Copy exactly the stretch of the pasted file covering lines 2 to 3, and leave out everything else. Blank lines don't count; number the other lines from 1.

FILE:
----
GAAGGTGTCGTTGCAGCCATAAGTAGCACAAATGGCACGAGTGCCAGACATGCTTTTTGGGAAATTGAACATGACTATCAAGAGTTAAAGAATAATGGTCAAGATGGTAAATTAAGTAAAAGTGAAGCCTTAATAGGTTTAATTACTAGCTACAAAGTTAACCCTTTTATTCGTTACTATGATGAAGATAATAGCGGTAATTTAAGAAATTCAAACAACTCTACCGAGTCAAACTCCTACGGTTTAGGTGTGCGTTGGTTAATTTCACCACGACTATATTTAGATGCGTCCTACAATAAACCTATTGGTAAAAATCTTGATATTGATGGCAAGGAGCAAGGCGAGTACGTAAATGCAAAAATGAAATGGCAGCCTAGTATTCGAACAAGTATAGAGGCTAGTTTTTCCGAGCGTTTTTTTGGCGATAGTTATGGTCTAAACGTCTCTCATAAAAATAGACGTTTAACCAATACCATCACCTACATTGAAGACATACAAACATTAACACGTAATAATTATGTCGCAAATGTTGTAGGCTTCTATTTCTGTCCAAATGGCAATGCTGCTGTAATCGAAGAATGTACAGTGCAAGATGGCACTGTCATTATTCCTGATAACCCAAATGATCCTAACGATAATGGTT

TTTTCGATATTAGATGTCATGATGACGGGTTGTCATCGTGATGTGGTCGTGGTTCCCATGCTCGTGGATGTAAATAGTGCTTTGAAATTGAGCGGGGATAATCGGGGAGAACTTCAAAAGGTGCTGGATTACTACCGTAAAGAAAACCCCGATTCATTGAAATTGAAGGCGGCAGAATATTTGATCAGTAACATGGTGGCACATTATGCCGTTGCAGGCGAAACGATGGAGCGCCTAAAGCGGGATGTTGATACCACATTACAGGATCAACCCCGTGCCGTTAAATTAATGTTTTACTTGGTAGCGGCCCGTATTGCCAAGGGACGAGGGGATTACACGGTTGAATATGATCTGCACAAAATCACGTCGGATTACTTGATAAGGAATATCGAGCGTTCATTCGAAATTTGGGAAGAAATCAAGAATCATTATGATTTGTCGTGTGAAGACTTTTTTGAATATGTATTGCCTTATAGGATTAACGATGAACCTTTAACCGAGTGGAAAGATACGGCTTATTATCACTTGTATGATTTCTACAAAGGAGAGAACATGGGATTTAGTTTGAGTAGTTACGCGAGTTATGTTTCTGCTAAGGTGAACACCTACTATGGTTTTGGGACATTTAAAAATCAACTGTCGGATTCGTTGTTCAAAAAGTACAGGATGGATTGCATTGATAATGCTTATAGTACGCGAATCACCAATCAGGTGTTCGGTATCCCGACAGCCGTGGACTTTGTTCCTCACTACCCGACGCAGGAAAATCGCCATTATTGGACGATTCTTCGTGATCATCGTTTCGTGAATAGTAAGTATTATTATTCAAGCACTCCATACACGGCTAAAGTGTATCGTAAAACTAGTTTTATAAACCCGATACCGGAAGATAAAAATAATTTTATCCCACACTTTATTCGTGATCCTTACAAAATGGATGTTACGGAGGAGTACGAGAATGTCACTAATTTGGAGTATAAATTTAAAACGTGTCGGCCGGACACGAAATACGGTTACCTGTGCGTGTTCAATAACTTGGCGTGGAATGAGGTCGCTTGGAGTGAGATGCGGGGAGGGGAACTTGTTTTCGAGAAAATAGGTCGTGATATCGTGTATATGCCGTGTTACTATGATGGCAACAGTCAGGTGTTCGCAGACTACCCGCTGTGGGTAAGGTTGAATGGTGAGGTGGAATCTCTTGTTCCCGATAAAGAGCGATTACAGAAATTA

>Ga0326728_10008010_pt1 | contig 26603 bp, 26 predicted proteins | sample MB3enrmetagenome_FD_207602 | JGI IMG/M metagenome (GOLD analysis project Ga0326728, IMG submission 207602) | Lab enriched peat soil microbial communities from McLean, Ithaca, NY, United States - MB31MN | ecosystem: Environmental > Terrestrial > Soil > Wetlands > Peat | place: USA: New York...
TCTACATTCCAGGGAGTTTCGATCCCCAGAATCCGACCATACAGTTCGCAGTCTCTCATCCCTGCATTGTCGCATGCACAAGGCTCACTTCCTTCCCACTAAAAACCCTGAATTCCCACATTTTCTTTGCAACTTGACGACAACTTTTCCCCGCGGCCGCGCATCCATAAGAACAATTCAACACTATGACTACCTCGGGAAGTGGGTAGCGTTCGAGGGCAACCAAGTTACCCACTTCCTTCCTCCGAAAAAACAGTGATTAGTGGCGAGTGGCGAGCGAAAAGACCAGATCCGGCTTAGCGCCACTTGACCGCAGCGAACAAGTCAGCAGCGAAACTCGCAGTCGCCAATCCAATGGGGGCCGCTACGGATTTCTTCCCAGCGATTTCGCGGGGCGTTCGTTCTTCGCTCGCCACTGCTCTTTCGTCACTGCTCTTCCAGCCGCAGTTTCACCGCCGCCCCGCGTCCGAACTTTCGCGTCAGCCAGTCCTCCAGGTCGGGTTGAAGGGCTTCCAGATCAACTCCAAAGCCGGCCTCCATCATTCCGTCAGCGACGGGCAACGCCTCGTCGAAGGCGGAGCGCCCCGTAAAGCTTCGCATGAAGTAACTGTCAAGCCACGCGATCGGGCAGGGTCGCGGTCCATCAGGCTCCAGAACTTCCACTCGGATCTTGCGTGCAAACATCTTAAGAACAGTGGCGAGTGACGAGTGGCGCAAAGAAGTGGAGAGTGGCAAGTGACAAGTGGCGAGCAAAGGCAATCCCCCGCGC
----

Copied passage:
TTTTCGATATTAGATGTCATGATGACGGGTTGTCATCGTGATGTGGTCGTGGTTCCCATGCTCGTGGATGTAAATAGTGCTTTGAAATTGAGCGGGGATAATCGGGGAGAACTTCAAAAGGTGCTGGATTACTACCGTAAAGAAAACCCCGATTCATTGAAATTGAAGGCGGCAGAATATTTGATCAGTAACATGGTGGCACATTATGCCGTTGCAGGCGAAACGATGGAGCGCCTAAAGCGGGATGTTGATACCACATTACAGGATCAACCCCGTGCCGTTAAATTAATGTTTTACTTGGTAGCGGCCCGTATTGCCAAGGGACGAGGGGATTACACGGTTGAATATGATCTGCACAAAATCACGTCGGATTACTTGATAAGGAATATCGAGCGTTCATTCGAAATTTGGGAAGAAATCAAGAATCATTATGATTTGTCGTGTGAAGACTTTTTTGAATATGTATTGCCTTATAGGATTAACGATGAACCTTTAACCGAGTGGAAAGATACGGCTTATTATCACTTGTATGATTTCTACAAAGGAGAGAACATGGGATTTAGTTTGAGTAGTTACGCGAGTTATGTTTCTGCTAAGGTGAACACCTACTATGGTTTTGGGACATTTAAAAATCAACTGTCGGATTCGTTGTTCAAAAAGTACAGGATGGATTGCATTGATAATGCTTATAGTACGCGAATCACCAATCAGGTGTTCGGTATCCCGACAGCCGTGGACTTTGTTCCTCACTACCCGACGCAGGAAAATCGCCATTATTGGACGATTCTTCGTGATCATCGTTTCGTGAATAGTAAGTATTATTATTCAAGCACTCCATACACGGCTAAAGTGTATCGTAAAACTAGTTTTATAAACCCGATACCGGAAGATAAAAATAATTTTATCCCACACTTTATTCGTGATCCTTACAAAATGGATGTTACGGAGGAGTACGAGAATGTCACTAATTTGGAGTATAAATTTAAAACGTGTCGGCCGGACACGAAATACGGTTACCTGTGCGTGTTCAATAACTTGGCGTGGAATGAGGTCGCTTGGAGTGAGATGCGGGGAGGGGAACTTGTTTTCGAGAAAATAGGTCGTGATATCGTGTATATGCCGTGTTACTATGATGGCAACAGTCAGGTGTTCGCAGACTACCCGCTGTGGGTAAGGTTGAATGGTGAGGTGGAATCTCTTGTTCCCGATAAAGAGCGATTACAGAAATTA

>Ga0326728_10008010_pt1 | contig 26603 bp, 26 predicted proteins | sample MB3enrmetagenome_FD_207602 | JGI IMG/M metagenome (GOLD analysis project Ga0326728, IMG submission 207602) | Lab enriched peat soil microbial communities from McLean, Ithaca, NY, United States - MB31MN | ecosystem: Environmental > Terrestrial > Soil > Wetlands > Peat | place: USA: New York...